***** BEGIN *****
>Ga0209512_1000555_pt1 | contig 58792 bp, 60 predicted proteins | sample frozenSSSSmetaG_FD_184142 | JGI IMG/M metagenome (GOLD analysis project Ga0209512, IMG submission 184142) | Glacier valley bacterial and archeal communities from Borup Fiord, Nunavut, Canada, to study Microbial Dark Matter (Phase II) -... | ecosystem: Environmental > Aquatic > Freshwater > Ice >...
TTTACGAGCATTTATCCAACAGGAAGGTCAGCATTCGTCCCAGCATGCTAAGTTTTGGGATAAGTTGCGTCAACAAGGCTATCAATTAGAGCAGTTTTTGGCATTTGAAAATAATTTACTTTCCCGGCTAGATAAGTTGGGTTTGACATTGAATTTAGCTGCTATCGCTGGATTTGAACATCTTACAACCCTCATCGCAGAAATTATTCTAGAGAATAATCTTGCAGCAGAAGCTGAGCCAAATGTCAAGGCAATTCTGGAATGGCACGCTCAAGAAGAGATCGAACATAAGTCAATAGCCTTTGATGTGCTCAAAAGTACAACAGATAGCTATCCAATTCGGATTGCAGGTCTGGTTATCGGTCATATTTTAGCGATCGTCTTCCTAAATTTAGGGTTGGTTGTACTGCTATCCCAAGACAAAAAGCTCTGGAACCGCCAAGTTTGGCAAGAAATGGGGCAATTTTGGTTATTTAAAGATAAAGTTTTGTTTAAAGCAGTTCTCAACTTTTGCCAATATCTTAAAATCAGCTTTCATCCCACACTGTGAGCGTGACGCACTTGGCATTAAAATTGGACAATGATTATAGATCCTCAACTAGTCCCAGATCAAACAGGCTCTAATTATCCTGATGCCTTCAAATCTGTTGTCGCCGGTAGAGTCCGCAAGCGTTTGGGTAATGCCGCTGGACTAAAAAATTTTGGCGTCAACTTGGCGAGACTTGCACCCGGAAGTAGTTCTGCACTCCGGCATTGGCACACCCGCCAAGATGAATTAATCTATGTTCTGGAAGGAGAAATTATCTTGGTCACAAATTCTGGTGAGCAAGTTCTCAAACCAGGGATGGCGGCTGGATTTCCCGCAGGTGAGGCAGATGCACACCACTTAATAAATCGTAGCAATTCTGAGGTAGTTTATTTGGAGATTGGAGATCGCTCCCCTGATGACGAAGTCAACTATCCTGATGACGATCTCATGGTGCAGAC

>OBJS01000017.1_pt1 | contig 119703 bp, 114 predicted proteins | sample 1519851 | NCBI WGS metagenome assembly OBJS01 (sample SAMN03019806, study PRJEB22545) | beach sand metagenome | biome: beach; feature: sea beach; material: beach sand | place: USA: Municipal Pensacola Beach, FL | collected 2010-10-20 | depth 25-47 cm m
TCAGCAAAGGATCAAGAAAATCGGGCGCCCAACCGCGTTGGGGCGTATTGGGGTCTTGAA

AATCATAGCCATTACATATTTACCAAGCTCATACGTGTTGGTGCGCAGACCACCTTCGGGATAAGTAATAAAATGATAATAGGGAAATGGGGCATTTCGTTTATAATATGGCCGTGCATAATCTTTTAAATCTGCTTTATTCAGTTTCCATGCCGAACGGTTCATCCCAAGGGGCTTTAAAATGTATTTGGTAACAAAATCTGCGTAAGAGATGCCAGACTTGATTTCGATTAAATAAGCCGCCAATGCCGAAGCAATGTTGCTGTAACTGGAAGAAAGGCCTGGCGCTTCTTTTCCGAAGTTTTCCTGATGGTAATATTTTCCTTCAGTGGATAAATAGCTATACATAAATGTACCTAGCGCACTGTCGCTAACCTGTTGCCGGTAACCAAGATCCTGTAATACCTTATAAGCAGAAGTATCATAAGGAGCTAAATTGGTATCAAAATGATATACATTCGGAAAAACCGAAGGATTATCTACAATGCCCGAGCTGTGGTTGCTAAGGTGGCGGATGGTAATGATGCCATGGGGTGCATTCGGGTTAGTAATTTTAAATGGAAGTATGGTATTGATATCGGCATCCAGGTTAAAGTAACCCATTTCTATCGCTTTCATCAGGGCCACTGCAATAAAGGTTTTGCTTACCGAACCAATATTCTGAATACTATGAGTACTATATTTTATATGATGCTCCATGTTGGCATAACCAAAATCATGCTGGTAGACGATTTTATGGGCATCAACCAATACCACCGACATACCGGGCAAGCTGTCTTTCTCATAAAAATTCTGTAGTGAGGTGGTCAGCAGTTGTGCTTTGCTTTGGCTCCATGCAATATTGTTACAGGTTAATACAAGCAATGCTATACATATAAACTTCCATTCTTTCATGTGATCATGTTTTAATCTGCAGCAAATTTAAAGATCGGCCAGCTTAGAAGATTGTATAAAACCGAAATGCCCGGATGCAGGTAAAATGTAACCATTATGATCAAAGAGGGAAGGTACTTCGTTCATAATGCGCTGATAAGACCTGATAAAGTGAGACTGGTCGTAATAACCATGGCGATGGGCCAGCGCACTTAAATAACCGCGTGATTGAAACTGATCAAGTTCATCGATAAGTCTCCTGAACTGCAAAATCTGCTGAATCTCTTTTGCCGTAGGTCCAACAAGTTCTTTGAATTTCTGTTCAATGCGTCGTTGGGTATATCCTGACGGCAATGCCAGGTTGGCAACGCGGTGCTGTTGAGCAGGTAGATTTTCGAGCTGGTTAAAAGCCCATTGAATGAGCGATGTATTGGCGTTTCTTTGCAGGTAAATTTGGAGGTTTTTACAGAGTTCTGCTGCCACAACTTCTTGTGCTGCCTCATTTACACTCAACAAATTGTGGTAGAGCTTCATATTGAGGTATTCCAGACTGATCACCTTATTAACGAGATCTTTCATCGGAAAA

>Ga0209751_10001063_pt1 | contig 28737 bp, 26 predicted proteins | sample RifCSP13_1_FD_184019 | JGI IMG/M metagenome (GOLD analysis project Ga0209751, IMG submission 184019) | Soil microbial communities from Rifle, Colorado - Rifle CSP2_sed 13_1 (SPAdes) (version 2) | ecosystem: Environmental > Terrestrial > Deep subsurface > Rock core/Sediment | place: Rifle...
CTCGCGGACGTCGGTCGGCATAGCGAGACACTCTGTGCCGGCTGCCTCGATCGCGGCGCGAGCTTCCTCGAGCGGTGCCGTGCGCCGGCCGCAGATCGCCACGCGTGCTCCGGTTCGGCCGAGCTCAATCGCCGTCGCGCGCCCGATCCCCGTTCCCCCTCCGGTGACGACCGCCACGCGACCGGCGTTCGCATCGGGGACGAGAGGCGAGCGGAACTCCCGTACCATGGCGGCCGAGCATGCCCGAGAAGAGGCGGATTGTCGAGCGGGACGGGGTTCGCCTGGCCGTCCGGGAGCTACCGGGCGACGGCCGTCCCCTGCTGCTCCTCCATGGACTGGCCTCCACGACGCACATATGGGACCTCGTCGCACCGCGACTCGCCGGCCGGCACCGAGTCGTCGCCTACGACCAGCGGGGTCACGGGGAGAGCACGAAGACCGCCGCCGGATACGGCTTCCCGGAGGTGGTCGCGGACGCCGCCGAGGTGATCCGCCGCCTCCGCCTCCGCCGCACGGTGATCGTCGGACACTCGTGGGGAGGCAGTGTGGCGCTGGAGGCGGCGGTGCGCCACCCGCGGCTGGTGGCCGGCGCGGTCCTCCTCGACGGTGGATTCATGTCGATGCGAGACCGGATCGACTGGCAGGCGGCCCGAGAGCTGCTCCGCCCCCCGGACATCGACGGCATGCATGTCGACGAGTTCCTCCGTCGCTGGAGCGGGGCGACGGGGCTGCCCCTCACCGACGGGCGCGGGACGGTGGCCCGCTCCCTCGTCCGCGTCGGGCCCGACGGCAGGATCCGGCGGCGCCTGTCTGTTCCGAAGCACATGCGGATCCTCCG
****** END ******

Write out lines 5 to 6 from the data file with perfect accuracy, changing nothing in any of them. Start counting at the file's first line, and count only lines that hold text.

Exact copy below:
AATCATAGCCATTACATATTTACCAAGCTCATACGTGTTGGTGCGCAGACCACCTTCGGGATAAGTAATAAAATGATAATAGGGAAATGGGGCATTTCGTTTATAATATGGCCGTGCATAATCTTTTAAATCTGCTTTATTCAGTTTCCATGCCGAACGGTTCATCCCAAGGGGCTTTAAAATGTATTTGGTAACAAAATCTGCGTAAGAGATGCCAGACTTGATTTCGATTAAATAAGCCGCCAATGCCGAAGCAATGTTGCTGTAACTGGAAGAAAGGCCTGGCGCTTCTTTTCCGAAGTTTTCCTGATGGTAATATTTTCCTTCAGTGGATAAATAGCTATACATAAATGTACCTAGCGCACTGTCGCTAACCTGTTGCCGGTAACCAAGATCCTGTAATACCTTATAAGCAGAAGTATCATAAGGAGCTAAATTGGTATCAAAATGATATACATTCGGAAAAACCGAAGGATTATCTACAATGCCCGAGCTGTGGTTGCTAAGGTGGCGGATGGTAATGATGCCATGGGGTGCATTCGGGTTAGTAATTTTAAATGGAAGTATGGTATTGATATCGGCATCCAGGTTAAAGTAACCCATTTCTATCGCTTTCATCAGGGCCACTGCAATAAAGGTTTTGCTTACCGAACCAATATTCTGAATACTATGAGTACTATATTTTATATGATGCTCCATGTTGGCATAACCAAAATCATGCTGGTAGACGATTTTATGGGCATCAACCAATACCACCGACATACCGGGCAAGCTGTCTTTCTCATAAAAATTCTGTAGTGAGGTGGTCAGCAGTTGTGCTTTGCTTTGGCTCCATGCAATATTGTTACAGGTTAATACAAGCAATGCTATACATATAAACTTCCATTCTTTCATGTGATCATGTTTTAATCTGCAGCAAATTTAAAGATCGGCCAGCTTAGAAGATTGTATAAAACCGAAATGCCCGGATGCAGGTAAAATGTAACCATTATGATCAAAGAGGGAAGGTACTTCGTTCATAATGCGCTGATAAGACCTGATAAAGTGAGACTGGTCGTAATAACCATGGCGATGGGCCAGCGCACTTAAATAACCGCGTGATTGAAACTGATCAAGTTCATCGATAAGTCTCCTGAACTGCAAAATCTGCTGAATCTCTTTTGCCGTAGGTCCAACAAGTTCTTTGAATTTCTGTTCAATGCGTCGTTGGGTATATCCTGACGGCAATGCCAGGTTGGCAACGCGGTGCTGTTGAGCAGGTAGATTTTCGAGCTGGTTAAAAGCCCATTGAATGAGCGATGTATTGGCGTTTCTTTGCAGGTAAATTTGGAGGTTTTTACAGAGTTCTGCTGCCACAACTTCTTGTGCTGCCTCATTTACACTCAACAAATTGTGGTAGAGCTTCATATTGAGGTATTCCAGACTGATCACCTTATTAACGAGATCTTTCATCGGAAAA

>Ga0209751_10001063_pt1 | contig 28737 bp, 26 predicted proteins | sample RifCSP13_1_FD_184019 | JGI IMG/M metagenome (GOLD analysis project Ga0209751, IMG submission 184019) | Soil microbial communities from Rifle, Colorado - Rifle CSP2_sed 13_1 (SPAdes) (version 2) | ecosystem: Environmental > Terrestrial > Deep subsurface > Rock core/Sediment | place: Rifle...